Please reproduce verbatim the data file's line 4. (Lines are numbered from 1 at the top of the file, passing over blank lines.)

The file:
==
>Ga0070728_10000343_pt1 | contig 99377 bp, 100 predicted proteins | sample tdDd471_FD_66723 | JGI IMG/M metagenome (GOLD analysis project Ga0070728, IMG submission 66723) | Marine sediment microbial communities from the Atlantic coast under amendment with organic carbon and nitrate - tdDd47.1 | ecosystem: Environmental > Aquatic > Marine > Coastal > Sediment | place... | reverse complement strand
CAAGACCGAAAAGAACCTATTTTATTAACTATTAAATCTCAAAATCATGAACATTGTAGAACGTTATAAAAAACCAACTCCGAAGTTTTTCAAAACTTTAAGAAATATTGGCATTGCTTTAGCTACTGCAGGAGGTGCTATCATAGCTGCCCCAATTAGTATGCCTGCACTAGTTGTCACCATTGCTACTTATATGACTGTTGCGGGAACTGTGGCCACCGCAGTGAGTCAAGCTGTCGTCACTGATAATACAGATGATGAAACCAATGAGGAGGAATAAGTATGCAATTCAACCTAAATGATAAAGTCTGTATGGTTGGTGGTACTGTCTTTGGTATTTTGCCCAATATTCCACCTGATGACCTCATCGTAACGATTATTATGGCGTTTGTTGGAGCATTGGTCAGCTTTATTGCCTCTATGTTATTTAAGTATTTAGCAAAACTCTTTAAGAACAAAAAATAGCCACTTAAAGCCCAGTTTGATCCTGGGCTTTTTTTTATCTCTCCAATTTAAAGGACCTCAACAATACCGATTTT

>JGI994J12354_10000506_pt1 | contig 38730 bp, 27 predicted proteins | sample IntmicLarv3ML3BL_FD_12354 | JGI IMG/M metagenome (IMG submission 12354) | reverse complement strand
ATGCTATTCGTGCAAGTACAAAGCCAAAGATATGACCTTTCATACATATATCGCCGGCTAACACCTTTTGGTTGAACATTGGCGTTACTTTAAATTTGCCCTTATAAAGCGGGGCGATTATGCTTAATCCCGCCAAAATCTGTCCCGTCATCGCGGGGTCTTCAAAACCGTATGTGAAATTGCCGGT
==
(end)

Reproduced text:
ATGCTATTCGTGCAAGTACAAAGCCAAAGATATGACCTTTCATACATATATCGCCGGCTAACACCTTTTGGTTGAACATTGGCGTTACTTTAAATTTGCCCTTATAAAGCGGGGCGATTATGCTTAATCCCGCCAAAATCTGTCCCGTCATCGCGGGGTCTTCAAAACCGTATGTGAAATTGCCGGT